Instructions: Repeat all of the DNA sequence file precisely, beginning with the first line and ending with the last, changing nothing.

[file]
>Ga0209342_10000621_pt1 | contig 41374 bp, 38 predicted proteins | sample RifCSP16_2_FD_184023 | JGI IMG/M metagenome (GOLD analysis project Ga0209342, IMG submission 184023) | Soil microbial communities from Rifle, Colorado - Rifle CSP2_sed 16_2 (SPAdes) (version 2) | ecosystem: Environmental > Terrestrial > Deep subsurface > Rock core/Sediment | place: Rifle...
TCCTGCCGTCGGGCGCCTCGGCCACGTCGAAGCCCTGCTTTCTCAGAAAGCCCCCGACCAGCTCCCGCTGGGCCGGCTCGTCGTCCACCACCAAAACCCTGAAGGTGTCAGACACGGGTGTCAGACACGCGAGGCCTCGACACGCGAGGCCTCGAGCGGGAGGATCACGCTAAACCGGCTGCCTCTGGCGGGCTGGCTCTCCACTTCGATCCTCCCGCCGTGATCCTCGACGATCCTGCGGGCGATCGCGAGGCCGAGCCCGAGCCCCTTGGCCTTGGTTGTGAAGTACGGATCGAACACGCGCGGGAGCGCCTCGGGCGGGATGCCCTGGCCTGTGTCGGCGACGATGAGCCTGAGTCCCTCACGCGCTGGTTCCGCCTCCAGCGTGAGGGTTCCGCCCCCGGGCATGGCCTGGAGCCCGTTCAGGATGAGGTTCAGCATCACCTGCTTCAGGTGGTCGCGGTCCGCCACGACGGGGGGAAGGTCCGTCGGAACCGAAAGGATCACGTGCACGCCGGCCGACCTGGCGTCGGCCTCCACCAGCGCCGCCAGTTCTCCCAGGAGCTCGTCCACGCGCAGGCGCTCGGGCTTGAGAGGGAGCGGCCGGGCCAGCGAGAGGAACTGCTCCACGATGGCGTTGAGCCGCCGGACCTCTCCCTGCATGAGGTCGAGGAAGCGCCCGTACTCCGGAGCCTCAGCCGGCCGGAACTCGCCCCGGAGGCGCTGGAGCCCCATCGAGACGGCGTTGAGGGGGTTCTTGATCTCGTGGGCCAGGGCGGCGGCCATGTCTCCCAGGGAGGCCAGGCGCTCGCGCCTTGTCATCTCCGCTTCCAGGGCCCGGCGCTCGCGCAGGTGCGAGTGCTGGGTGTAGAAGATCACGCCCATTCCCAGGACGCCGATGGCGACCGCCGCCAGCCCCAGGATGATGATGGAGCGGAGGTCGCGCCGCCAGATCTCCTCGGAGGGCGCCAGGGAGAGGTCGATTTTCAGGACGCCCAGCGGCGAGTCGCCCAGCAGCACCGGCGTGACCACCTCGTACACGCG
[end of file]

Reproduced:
>Ga0209342_10000621_pt1 | contig 41374 bp, 38 predicted proteins | sample RifCSP16_2_FD_184023 | JGI IMG/M metagenome (GOLD analysis project Ga0209342, IMG submission 184023) | Soil microbial communities from Rifle, Colorado - Rifle CSP2_sed 16_2 (SPAdes) (version 2) | ecosystem: Environmental > Terrestrial > Deep subsurface > Rock core/Sediment | place: Rifle...
TCCTGCCGTCGGGCGCCTCGGCCACGTCGAAGCCCTGCTTTCTCAGAAAGCCCCCGACCAGCTCCCGCTGGGCCGGCTCGTCGTCCACCACCAAAACCCTGAAGGTGTCAGACACGGGTGTCAGACACGCGAGGCCTCGACACGCGAGGCCTCGAGCGGGAGGATCACGCTAAACCGGCTGCCTCTGGCGGGCTGGCTCTCCACTTCGATCCTCCCGCCGTGATCCTCGACGATCCTGCGGGCGATCGCGAGGCCGAGCCCGAGCCCCTTGGCCTTGGTTGTGAAGTACGGATCGAACACGCGCGGGAGCGCCTCGGGCGGGATGCCCTGGCCTGTGTCGGCGACGATGAGCCTGAGTCCCTCACGCGCTGGTTCCGCCTCCAGCGTGAGGGTTCCGCCCCCGGGCATGGCCTGGAGCCCGTTCAGGATGAGGTTCAGCATCACCTGCTTCAGGTGGTCGCGGTCCGCCACGACGGGGGGAAGGTCCGTCGGAACCGAAAGGATCACGTGCACGCCGGCCGACCTGGCGTCGGCCTCCACCAGCGCCGCCAGTTCTCCCAGGAGCTCGTCCACGCGCAGGCGCTCGGGCTTGAGAGGGAGCGGCCGGGCCAGCGAGAGGAACTGCTCCACGATGGCGTTGAGCCGCCGGACCTCTCCCTGCATGAGGTCGAGGAAGCGCCCGTACTCCGGAGCCTCAGCCGGCCGGAACTCGCCCCGGAGGCGCTGGAGCCCCATCGAGACGGCGTTGAGGGGGTTCTTGATCTCGTGGGCCAGGGCGGCGGCCATGTCTCCCAGGGAGGCCAGGCGCTCGCGCCTTGTCATCTCCGCTTCCAGGGCCCGGCGCTCGCGCAGGTGCGAGTGCTGGGTGTAGAAGATCACGCCCATTCCCAGGACGCCGATGGCGACCGCCGCCAGCCCCAGGATGATGATGGAGCGGAGGTCGCGCCGCCAGATCTCCTCGGAGGGCGCCAGGGAGAGGTCGATTTTCAGGACGCCCAGCGGCGAGTCGCCCAGCAGCACCGGCGTGACCACCTCGTACACGCG